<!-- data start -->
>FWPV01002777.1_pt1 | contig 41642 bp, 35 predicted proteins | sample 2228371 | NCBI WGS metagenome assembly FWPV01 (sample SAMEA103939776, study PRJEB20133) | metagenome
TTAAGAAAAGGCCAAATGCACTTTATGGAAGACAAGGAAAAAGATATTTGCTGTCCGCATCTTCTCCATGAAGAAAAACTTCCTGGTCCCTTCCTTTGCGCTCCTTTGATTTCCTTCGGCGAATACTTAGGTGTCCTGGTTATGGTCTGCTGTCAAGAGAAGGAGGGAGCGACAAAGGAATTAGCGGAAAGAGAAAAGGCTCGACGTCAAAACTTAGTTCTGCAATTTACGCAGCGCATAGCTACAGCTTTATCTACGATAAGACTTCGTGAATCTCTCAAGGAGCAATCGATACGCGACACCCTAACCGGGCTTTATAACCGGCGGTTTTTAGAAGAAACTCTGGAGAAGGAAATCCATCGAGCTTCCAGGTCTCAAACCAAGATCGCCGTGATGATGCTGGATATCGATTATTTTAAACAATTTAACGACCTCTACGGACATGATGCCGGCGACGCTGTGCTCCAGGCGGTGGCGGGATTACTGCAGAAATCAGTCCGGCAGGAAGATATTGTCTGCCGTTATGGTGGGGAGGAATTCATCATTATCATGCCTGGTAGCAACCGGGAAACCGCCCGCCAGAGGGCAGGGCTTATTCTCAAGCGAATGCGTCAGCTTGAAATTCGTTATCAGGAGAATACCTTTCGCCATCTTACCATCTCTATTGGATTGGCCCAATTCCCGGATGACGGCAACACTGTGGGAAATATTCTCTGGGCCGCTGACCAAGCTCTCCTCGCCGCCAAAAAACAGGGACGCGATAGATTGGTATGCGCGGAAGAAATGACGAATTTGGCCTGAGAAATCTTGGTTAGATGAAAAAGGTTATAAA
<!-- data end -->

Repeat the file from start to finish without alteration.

>FWPV01002777.1_pt1 | contig 41642 bp, 35 predicted proteins | sample 2228371 | NCBI WGS metagenome assembly FWPV01 (sample SAMEA103939776, study PRJEB20133) | metagenome
TTAAGAAAAGGCCAAATGCACTTTATGGAAGACAAGGAAAAAGATATTTGCTGTCCGCATCTTCTCCATGAAGAAAAACTTCCTGGTCCCTTCCTTTGCGCTCCTTTGATTTCCTTCGGCGAATACTTAGGTGTCCTGGTTATGGTCTGCTGTCAAGAGAAGGAGGGAGCGACAAAGGAATTAGCGGAAAGAGAAAAGGCTCGACGTCAAAACTTAGTTCTGCAATTTACGCAGCGCATAGCTACAGCTTTATCTACGATAAGACTTCGTGAATCTCTCAAGGAGCAATCGATACGCGACACCCTAACCGGGCTTTATAACCGGCGGTTTTTAGAAGAAACTCTGGAGAAGGAAATCCATCGAGCTTCCAGGTCTCAAACCAAGATCGCCGTGATGATGCTGGATATCGATTATTTTAAACAATTTAACGACCTCTACGGACATGATGCCGGCGACGCTGTGCTCCAGGCGGTGGCGGGATTACTGCAGAAATCAGTCCGGCAGGAAGATATTGTCTGCCGTTATGGTGGGGAGGAATTCATCATTATCATGCCTGGTAGCAACCGGGAAACCGCCCGCCAGAGGGCAGGGCTTATTCTCAAGCGAATGCGTCAGCTTGAAATTCGTTATCAGGAGAATACCTTTCGCCATCTTACCATCTCTATTGGATTGGCCCAATTCCCGGATGACGGCAACACTGTGGGAAATATTCTCTGGGCCGCTGACCAAGCTCTCCTCGCCGCCAAAAAACAGGGACGCGATAGATTGGTATGCGCGGAAGAAATGACGAATTTGGCCTGAGAAATCTTGGTTAGATGAAAAAGGTTATAAA